Reviewby Rebecca Silverman,
The Asterisk War
Novel 1 - Encounter with a Fiery Princess
On the extraterritorial island of Rikka, also known as Asterisk for its shape, students known as genestella gather at schools to hone the powers they gained from being born after a mysterious meteor shower. Every year, these students compete in the Festa, a three-part battle designed to show off their skills and bring in money from corporations that have become more powerful than nations in this new world order. Ayato Amagiri has just transferred to Seidoukan Academy on the Asterisk, and an encounter with Julis-Alexia von Riessfeld, the daughter of a figurehead monarchy, immediately throws him into the strange competitive world of the Festa. But Ayato is anything but normal, with his own mysterious reasons for being at Seidoukan. Can he and Julis team up to solve both of their problems?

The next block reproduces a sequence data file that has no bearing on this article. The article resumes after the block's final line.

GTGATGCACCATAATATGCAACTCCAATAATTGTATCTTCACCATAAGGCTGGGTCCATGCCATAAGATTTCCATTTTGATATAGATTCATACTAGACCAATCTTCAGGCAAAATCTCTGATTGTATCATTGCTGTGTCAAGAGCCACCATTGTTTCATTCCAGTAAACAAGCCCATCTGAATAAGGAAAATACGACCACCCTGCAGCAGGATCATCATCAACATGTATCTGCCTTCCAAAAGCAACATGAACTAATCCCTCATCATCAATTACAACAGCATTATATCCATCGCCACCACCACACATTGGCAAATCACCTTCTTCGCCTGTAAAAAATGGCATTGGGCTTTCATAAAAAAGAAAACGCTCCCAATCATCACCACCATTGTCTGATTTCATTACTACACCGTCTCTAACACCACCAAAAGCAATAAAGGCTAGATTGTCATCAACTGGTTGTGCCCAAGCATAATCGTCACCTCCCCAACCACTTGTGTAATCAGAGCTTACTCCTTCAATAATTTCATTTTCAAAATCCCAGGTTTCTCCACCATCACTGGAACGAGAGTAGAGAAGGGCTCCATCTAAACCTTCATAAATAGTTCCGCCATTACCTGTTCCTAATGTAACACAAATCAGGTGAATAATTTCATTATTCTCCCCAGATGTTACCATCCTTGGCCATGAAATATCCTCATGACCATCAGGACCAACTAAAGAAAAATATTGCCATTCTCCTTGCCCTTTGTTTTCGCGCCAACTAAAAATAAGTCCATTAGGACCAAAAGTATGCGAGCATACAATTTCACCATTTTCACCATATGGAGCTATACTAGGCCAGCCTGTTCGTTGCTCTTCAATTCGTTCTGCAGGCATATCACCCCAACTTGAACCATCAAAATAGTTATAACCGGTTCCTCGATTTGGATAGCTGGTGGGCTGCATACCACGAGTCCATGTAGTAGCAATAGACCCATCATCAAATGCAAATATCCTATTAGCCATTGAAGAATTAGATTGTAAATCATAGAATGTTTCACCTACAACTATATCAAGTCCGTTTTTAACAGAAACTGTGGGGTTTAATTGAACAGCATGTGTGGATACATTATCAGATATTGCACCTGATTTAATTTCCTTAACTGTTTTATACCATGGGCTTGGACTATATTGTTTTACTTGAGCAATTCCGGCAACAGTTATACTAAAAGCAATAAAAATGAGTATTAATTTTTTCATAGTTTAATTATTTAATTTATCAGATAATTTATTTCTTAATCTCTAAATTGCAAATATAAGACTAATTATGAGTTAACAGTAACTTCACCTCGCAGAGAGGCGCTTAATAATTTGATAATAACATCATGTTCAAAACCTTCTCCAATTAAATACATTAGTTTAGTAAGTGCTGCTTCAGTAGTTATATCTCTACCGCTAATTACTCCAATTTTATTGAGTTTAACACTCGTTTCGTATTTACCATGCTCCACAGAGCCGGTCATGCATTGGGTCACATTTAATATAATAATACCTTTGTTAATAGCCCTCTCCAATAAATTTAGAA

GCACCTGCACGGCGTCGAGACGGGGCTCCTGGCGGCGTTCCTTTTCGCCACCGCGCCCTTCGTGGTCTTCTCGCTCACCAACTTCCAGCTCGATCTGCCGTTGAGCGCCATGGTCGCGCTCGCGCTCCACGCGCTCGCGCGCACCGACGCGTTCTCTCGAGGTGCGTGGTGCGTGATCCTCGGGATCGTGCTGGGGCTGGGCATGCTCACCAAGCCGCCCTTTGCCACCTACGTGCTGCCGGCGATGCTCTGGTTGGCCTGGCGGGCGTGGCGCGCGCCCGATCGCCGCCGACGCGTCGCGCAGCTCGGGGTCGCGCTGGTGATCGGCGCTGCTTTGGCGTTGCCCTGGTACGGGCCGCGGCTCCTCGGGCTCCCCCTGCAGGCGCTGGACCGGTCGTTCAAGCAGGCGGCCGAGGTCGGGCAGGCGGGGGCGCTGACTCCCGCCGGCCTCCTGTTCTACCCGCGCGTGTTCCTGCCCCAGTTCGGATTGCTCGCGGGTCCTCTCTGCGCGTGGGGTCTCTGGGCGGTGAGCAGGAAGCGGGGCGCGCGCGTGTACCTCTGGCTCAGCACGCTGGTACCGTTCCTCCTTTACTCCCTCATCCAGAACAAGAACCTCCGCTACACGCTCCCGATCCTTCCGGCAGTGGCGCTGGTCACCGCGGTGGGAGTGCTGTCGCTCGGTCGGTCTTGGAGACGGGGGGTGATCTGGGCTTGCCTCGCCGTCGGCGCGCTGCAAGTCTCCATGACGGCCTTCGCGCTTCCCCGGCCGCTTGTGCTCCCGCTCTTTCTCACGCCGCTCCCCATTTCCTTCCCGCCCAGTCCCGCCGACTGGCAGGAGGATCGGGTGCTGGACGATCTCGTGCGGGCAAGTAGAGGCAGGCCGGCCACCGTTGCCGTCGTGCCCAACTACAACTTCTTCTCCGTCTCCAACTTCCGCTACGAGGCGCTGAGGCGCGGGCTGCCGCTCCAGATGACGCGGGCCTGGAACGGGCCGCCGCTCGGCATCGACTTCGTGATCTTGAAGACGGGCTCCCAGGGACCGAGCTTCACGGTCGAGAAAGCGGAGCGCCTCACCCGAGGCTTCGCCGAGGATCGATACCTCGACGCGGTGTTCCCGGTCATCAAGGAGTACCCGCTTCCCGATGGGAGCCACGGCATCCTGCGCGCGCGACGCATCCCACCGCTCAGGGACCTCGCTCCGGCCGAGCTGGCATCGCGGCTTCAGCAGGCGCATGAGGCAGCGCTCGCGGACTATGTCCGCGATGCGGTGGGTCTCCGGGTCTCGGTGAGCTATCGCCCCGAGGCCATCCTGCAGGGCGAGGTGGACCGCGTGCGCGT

I suspect that I'm not the only one who is sick of tsunderes, those characters who appear to be prickly and harsh on the outside but have warm, gooey, emotional centers. So it was a pleasant surprise to discover that not only is the original novel version of Yuu Miyazaki's The Asterisk War not just a cookie-cutter harem, but its heroine, Princess Julis-Alexia von Riessfeld, is not nearly as much of a stereotypical tsundere as adaptations of the story make her out to be. In fact, that's one of this first novel's greatest strengths – care is taken to make both of the primary protagonists more complex characters rather than rehashed caricatures.